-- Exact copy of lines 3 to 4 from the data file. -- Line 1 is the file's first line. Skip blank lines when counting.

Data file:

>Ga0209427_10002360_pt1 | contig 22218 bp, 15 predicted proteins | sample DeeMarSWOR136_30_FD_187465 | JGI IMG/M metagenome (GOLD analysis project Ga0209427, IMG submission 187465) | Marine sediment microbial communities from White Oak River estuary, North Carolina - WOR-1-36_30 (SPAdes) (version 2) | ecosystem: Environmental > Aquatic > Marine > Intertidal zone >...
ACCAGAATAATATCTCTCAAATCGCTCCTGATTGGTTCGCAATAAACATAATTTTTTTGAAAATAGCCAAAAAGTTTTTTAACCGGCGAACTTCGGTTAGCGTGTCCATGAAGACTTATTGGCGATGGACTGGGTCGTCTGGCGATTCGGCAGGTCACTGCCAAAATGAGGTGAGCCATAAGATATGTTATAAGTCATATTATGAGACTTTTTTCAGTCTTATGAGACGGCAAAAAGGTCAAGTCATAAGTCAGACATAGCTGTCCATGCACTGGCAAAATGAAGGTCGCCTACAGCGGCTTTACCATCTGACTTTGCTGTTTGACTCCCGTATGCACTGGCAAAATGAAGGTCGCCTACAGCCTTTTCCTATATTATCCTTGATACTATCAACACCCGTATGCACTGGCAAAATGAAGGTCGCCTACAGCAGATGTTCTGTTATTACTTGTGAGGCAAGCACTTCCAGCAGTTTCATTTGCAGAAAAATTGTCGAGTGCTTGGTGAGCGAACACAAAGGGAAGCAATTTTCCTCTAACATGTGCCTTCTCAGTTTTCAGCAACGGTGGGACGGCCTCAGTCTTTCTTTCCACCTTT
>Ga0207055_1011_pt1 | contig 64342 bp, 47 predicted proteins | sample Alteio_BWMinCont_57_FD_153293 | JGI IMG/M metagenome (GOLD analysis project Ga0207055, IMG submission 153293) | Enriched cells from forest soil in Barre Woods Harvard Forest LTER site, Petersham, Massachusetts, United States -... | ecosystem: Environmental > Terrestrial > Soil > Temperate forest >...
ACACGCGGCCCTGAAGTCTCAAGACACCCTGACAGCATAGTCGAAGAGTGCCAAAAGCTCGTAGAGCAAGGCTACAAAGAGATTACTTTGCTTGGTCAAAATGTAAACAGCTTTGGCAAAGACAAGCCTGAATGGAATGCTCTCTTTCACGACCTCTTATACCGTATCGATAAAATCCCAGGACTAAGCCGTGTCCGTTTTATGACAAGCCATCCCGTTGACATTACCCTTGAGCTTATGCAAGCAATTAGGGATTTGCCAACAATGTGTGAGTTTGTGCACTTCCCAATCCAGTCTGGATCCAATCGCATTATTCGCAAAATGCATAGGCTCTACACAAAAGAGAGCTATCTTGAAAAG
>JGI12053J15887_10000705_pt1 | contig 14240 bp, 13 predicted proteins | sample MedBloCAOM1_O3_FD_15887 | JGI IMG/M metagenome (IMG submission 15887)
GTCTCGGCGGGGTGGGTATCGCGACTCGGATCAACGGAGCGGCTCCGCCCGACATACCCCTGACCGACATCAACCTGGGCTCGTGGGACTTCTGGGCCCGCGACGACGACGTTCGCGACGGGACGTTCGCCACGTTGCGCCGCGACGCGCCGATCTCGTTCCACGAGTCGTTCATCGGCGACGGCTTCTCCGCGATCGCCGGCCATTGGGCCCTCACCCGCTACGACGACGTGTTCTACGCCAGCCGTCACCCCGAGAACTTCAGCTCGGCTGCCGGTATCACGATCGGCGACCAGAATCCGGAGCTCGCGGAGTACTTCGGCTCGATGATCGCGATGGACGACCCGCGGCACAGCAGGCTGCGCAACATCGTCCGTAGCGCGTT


>Ga0207055_1011_pt1 | contig 64342 bp, 47 predicted proteins | sample Alteio_BWMinCont_57_FD_153293 | JGI IMG/M metagenome (GOLD analysis project Ga0207055, IMG submission 153293) | Enriched cells from forest soil in Barre Woods Harvard Forest LTER site, Petersham, Massachusetts, United States -... | ecosystem: Environmental > Terrestrial > Soil > Temperate forest >...
ACACGCGGCCCTGAAGTCTCAAGACACCCTGACAGCATAGTCGAAGAGTGCCAAAAGCTCGTAGAGCAAGGCTACAAAGAGATTACTTTGCTTGGTCAAAATGTAAACAGCTTTGGCAAAGACAAGCCTGAATGGAATGCTCTCTTTCACGACCTCTTATACCGTATCGATAAAATCCCAGGACTAAGCCGTGTCCGTTTTATGACAAGCCATCCCGTTGACATTACCCTTGAGCTTATGCAAGCAATTAGGGATTTGCCAACAATGTGTGAGTTTGTGCACTTCCCAATCCAGTCTGGATCCAATCGCATTATTCGCAAAATGCATAGGCTCTACACAAAAGAGAGCTATCTTGAAAAG